FPV is one of the terms taking center stage in drone aviation, and you have probably seen it on social media, drone websites, YouTube, among other places. FPV stands for first person view, and it means that you see what the camera on the drone sees in real time. Over the past few years, FPV technology has transformed significantly from a mere display monitor on the remote controller or ground station, to FPV goggles that give an immersed drone flying experience.
If you are trying your hand at FPV flying for the first time, think of it as first person video game except that in FPV, you are interacting with the real world. It has brought about a new dimension n drone flying and it is an upgrade from the line of sight method used to fly drones in the past. FPV flying has its benefits including
- You can fly further than with line of sight
- The flying experience is more immersive
- You can take better aerial footage and stills
Once you fly FPV, you will not want to go back to line of sight again. However, setting up FPV goggles can prove to be a tall order for most people, especially beginners as well as those who have upgraded their goggles. In this article, we will look at how to set up/build FPV goggles in order to get an unbeatable first person view of your drone’s flight.
Table of Contents
Basic FPV Set Up
The first thing you have to consider is getting an FPV camera on your drone. The camera will capture the footage and send it as a signal to the receiver on your FPV transmitter, then changed into an image or video on your FPV goggles, or the standard FPV monitor.
It is worth noting that there are different transmitters/receivers, and they have different ranges. The pricier the FPV kit, the longer the range. DJI, the Chinese drone manufacturer, is one of the best that gives the longest ranges for FPV flying. When you fly FPV for the first few times, it is best to have a spotter to keep a line of sight with the drone and alert you when you get dangerously close to obstacles in the flight path. This will also help you in staying in line with the law since the FAA recommends that you ought to fly the drone within the normal line of sight, otherwise, you could get in trouble.
FPV System Kit
A complete FPV kit ought to have the following items
- An FPV camera
- A video transmitter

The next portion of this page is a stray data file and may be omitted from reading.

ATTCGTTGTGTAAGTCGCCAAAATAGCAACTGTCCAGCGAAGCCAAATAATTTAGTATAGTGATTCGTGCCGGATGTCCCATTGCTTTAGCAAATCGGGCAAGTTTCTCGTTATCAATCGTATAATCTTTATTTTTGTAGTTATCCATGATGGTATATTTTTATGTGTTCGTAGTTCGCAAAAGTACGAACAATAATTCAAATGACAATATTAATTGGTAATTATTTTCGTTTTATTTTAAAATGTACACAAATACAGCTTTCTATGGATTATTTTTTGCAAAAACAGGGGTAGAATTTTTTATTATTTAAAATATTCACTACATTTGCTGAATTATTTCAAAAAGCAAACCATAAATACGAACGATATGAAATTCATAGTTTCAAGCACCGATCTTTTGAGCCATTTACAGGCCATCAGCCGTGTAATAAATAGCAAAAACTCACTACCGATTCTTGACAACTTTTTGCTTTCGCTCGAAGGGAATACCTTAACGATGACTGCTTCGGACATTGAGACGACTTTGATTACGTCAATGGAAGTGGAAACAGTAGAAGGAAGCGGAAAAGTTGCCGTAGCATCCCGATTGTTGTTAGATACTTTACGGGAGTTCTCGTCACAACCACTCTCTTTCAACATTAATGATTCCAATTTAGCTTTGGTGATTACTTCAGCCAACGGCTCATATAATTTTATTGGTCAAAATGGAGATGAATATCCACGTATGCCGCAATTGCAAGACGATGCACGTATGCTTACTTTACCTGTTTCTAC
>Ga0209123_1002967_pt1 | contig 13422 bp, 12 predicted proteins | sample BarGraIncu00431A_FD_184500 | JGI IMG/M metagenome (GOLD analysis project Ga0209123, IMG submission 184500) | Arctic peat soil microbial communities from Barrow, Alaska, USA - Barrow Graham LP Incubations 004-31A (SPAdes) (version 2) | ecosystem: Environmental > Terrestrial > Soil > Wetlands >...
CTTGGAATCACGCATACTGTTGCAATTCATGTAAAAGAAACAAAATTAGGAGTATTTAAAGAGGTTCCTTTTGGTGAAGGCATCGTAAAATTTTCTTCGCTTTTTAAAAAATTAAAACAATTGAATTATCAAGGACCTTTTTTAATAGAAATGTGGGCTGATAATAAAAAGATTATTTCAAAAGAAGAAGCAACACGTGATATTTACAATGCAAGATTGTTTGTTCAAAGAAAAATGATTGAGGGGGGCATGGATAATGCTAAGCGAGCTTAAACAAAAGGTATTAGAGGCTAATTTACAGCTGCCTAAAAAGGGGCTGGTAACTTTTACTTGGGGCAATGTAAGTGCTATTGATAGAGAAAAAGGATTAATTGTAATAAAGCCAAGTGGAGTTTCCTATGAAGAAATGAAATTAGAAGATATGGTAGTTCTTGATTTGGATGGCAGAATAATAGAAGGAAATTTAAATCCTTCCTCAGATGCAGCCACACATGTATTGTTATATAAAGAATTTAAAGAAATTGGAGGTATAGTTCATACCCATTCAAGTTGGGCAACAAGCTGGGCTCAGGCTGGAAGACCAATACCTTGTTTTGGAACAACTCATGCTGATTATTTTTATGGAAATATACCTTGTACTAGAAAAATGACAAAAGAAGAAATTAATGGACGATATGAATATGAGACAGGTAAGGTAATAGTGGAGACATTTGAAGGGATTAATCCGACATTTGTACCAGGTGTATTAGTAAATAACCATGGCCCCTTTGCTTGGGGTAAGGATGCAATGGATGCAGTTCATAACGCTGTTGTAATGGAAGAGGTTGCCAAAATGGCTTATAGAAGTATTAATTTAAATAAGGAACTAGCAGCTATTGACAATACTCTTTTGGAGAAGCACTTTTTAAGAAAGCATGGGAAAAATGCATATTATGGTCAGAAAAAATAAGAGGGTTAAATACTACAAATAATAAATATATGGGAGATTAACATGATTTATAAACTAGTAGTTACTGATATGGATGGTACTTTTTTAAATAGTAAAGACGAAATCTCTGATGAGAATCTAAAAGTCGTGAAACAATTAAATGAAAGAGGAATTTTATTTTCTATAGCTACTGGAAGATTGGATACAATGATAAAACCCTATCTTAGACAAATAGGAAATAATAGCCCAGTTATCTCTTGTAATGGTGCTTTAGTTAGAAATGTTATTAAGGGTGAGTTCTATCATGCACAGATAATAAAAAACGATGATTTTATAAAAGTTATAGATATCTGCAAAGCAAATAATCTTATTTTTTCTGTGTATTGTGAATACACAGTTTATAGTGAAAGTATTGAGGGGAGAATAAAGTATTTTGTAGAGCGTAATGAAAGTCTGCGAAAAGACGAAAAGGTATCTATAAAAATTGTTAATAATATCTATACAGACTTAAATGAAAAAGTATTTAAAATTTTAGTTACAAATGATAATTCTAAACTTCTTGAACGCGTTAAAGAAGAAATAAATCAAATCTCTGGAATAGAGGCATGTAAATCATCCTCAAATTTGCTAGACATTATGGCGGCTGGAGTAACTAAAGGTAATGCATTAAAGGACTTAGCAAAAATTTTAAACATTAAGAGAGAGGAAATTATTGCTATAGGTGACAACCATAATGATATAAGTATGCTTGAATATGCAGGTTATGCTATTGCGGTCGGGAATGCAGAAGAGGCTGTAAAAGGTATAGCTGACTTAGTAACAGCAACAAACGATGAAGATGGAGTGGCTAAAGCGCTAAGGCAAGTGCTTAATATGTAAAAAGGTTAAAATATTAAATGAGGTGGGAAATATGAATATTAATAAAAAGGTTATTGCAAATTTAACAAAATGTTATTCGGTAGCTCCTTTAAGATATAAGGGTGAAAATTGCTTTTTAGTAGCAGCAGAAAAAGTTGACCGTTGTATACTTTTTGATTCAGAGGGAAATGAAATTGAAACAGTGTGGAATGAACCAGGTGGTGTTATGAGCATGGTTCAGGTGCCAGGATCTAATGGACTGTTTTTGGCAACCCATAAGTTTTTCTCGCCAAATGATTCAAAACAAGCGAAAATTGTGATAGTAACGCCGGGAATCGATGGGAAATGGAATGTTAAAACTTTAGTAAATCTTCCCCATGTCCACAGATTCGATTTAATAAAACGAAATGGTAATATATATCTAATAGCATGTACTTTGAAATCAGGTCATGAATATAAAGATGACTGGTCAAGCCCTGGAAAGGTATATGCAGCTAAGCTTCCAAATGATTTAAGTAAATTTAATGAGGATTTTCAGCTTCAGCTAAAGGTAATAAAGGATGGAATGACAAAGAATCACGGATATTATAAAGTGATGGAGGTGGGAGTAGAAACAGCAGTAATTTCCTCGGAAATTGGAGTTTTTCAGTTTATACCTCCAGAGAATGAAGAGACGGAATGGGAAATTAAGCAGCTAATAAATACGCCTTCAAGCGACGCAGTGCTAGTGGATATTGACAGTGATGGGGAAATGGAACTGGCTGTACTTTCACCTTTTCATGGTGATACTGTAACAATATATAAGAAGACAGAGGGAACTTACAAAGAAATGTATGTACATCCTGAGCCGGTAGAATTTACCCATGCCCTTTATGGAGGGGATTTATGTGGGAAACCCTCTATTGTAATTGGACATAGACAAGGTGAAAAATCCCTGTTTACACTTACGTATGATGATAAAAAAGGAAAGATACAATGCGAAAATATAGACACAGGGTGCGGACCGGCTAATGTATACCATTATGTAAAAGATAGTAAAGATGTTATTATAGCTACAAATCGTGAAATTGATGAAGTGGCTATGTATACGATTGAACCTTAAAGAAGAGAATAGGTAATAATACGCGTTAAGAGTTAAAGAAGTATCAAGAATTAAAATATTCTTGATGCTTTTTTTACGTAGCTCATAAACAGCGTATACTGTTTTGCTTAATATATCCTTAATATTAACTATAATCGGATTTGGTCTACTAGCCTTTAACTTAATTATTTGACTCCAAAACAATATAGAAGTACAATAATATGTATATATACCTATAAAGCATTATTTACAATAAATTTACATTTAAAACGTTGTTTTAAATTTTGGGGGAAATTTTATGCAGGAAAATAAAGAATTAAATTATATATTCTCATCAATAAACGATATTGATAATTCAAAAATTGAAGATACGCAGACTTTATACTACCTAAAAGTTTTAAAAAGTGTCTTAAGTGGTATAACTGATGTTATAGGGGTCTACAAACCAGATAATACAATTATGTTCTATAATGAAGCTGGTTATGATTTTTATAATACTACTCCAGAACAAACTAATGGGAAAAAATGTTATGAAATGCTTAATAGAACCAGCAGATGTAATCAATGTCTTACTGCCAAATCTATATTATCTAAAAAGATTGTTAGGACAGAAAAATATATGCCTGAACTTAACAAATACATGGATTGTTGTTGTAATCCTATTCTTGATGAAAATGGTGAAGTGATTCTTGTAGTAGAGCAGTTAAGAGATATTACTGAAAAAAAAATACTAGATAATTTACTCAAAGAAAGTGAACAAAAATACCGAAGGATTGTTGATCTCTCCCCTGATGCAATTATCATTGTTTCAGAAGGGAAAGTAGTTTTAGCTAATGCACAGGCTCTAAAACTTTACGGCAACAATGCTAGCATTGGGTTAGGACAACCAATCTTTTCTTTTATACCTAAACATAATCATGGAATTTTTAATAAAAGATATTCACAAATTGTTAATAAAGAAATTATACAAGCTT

- A video receiver
- FPV goggles, LCD screen, smartphone, or tablet
- Two antennas
Most manufacturers are producing FPV kits using cheap components in order to gain a foothold in the market. This trend has caused mid-flight malfunctions of the kits and while at top speed, many pilots have lost control of their drone. There is also the danger of losing the drone completely if you have not set up your FPV goggles collect.
How to Set Up Your FPV Goggles
The cameras used in FPV flying are the typical security cameras, and you ought to consider the power requirements of the camera in order to estimate the flight time. A camera with a wide input voltage range gives you flexibility when it comes to wiring your FPV system.
Video Transmitter and Receiver
The FPV camera connects to the video transmitter, which relays the signal to the video receiver via an omnidirectional antenna. The receiver then converts the signal into images that are then displayed on the LCD screen of the FPV goggles. The antennas are similar to those on your Wi-Fi router at home or office. However, most are linear polarized antennas and will need to be upgraded to circular polarized antennas before you embark on the maiden FPV flight.
The problem with the 5.8 GHz linear polarized antennas has a very high frequency that bounces on trees and walls, that you get multi-path interference. Suppose you are flying the drone at a high speed and you take a hard-banked turn, you will lose signal and your drone could end up crashing.
There are four types of antennas to choose from, and it depends on the frequency you are using to transmit the signal from the video transmitter to the receiver as well as how far you want to fly the drone
- Linea polarized directional antenna
- Linear polarized Omni directional antenna
- Circular polarized directional antenna
- Circular polarized Omni directional antenna
Circular polarized antennas are the best for beginners but with increased FPV flying experience, you can experiment with different types of antennas that will suit your style.
FPV Goggles Wi-Fi Frequencies
Premium FPV goggles from Fat Shark and other companies go for as much as $500, but you can get cheaper goggles on Amazon and other ecommerce sites. It is worth a mention that some FPV goggles come with an inbuilt video receiver. They take out the need to buy a separate video receiver; however, they will frustrate you when you need to make an upgrade. Setting up the FPV goggles to work with the drone can be tricky for most people.
FPV flying relies on a Wi-Fi connection with various frequencies. The most common are 900 MHz, 1.2 GHz, 2.4 GHz, and 5.8 GHz. The first three are suitable for long and medium range FPV flying because they can penetrate trees and walls. 5.8 GHz on the other hand is suitable for short-range flying and they have a tendency to bounce off trees and walls despite offering the best protection against interference.
The above information will help you set up/build FPV goggles with ease. There is no one solution fits all for when you are setting up your FPV goggles, but you can start with manual. We understand that not everyone is in a capacity to get the Fat Shark FPV goggles or the latest DJI FPV drone, but with a simple understanding of how the signal reaches the goggles from the camera, you are set to go. Was the information helpful? Leave us a comment in the section below.